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Shocking figures have revealed the number of women left in pain, unable walk or have sex after undergoing vaginal mesh surgery to help with incontinence.
NHS figures show that one in every 15 women fitted with the vaginal mesh implants in the past ten years has had it removed.
The implant – known as trans-vaginal tape (TVT) – is a small mesh support used to treat urinary incontinence or prolapse occurring after childbirth.
Removal of the tape can cause serious long-term complications for some women who are left in chronic pain, requiring invasive surgery to have the mesh removed.
According to figures released by NHS Digital, between 2006 and 2016, more than 75,000 people had the TVT implant fitted.
And, in the same period, more than 4,900 procedures were carried out to remove them – equating to 6.5 per cent.
Sohier Elneil, a consultant at University College Hospital told the Guardian the figures were a “scandal” and others called for a public inquiry into the use of the treatment.
The implants have become a popular method of treating post-birth complications as a less invasive alternative to traditional approaches.
But removing the mesh, which is designed to embed itself in the surrounding tissue, can require long and complex surgery and risks damaging nerves and nearby organs.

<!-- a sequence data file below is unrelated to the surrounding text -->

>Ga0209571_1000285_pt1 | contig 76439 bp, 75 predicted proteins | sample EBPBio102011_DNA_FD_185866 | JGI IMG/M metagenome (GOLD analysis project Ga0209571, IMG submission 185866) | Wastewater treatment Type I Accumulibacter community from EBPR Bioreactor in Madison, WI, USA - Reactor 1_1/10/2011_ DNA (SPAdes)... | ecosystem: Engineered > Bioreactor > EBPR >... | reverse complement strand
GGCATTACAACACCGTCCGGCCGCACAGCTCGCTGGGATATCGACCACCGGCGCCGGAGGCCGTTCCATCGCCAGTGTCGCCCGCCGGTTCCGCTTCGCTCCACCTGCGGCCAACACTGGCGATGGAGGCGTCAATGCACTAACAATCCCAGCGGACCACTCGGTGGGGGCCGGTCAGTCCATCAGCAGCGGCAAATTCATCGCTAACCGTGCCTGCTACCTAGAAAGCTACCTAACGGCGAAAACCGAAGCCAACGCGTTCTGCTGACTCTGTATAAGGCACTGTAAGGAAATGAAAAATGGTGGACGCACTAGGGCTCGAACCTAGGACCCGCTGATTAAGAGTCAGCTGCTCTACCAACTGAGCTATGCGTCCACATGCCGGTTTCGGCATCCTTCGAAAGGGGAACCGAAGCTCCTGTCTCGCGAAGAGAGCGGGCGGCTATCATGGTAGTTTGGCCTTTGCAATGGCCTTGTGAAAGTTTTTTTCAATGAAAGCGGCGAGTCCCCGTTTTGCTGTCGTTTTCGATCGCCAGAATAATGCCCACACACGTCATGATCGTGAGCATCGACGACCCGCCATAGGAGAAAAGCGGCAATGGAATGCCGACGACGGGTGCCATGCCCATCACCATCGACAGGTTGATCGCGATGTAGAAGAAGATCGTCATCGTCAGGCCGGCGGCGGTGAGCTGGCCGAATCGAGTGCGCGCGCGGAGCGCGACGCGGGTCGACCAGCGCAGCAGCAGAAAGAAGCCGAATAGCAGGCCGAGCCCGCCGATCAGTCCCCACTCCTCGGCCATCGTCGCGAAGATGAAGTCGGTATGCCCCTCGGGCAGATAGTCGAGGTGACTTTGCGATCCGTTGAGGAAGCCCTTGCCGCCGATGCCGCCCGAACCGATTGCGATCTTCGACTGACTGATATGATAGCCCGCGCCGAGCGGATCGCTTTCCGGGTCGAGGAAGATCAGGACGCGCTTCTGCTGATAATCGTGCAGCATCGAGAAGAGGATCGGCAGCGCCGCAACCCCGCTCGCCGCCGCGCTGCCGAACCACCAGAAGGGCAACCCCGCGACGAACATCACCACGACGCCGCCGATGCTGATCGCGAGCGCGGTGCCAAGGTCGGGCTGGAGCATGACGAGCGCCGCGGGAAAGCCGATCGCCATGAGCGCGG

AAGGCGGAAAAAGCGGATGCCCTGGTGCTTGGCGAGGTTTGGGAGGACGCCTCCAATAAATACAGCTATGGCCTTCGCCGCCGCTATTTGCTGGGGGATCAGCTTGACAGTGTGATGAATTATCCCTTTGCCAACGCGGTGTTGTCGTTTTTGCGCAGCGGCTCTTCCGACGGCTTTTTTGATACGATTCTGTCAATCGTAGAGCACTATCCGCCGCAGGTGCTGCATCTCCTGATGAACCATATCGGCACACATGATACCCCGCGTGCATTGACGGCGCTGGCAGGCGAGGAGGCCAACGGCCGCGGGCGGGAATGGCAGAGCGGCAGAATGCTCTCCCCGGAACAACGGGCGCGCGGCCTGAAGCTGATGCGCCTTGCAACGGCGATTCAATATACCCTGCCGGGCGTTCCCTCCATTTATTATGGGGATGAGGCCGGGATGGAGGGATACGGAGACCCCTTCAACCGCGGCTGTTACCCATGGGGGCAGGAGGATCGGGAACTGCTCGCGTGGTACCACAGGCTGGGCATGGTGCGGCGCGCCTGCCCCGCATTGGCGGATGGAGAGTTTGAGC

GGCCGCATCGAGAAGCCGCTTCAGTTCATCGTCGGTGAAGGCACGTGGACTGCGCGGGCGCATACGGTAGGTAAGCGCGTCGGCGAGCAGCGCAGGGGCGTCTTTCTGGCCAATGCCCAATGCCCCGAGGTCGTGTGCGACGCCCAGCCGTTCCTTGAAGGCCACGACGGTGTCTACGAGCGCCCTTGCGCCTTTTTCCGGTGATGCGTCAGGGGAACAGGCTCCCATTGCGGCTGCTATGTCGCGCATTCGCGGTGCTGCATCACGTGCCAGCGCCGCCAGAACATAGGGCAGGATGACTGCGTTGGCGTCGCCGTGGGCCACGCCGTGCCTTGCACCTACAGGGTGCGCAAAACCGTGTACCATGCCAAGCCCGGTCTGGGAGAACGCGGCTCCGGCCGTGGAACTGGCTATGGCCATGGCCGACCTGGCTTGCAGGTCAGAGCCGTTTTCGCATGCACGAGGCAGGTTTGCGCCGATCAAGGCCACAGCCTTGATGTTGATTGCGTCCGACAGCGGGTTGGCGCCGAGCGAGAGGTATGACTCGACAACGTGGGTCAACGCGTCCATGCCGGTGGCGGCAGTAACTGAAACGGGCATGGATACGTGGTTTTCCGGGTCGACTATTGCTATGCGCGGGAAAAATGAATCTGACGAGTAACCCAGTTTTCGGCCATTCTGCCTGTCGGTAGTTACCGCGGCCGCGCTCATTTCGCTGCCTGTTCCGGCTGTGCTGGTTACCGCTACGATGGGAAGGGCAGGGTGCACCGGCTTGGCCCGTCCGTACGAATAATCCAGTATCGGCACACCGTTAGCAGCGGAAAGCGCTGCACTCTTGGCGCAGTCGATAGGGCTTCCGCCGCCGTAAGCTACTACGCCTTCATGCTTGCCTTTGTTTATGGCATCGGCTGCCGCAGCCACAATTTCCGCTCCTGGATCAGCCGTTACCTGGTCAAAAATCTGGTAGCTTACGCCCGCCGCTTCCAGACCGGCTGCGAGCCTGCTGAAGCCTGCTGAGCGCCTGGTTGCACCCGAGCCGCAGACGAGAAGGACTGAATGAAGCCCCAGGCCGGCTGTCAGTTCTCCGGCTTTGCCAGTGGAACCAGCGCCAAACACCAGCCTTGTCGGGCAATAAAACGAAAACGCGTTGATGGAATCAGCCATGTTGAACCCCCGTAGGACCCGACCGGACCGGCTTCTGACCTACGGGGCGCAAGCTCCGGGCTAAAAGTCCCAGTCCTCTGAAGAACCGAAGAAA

The surgeon would have to perform the operation by entering both through the vaginal opening and the patient’s stomach where they have to “chisel” out small sections of the mesh.
Ms Elneil said that many patients expect a “simple and easy fix” but stressed the removal “is a completely different story”.
The mesh treatment has been the centre of a suspicion after NHS meeting minutes, obtained by the Press Association from 2016, revealed bosses plotted to “avoid media attention” about complications.
When the minutes were published, authorities were accused of covering up the true risks of the treatment.
And these latest figures do not tally up with those published in a 2014 government report, which estimated the removal rate for TVT was just 0.9 per cent, sparking more accusations that the complications relating to the treatment is being played down.
The Medicines and Healthcare products Regulatory Agency (MHRA), who published the report conceded that no device was without risk.
But, in a statement, it added: “In common with other medical device regulators worldwide, none of whom have removed these devices from the market, we are not aware of evidence which would lead to the conclusion these devices are inherently unsafe if used as intended.”
And Johnson & Johnson, the leading manufacturer of the meshes, released a statement saying: “We empathise with those patients who have had complications associated with pelvic mesh procedures, but we believe it is important to recognise that their experiences do not speak for the vast majority of women whose lives have been improved through treatment with pelvic mesh devices.”
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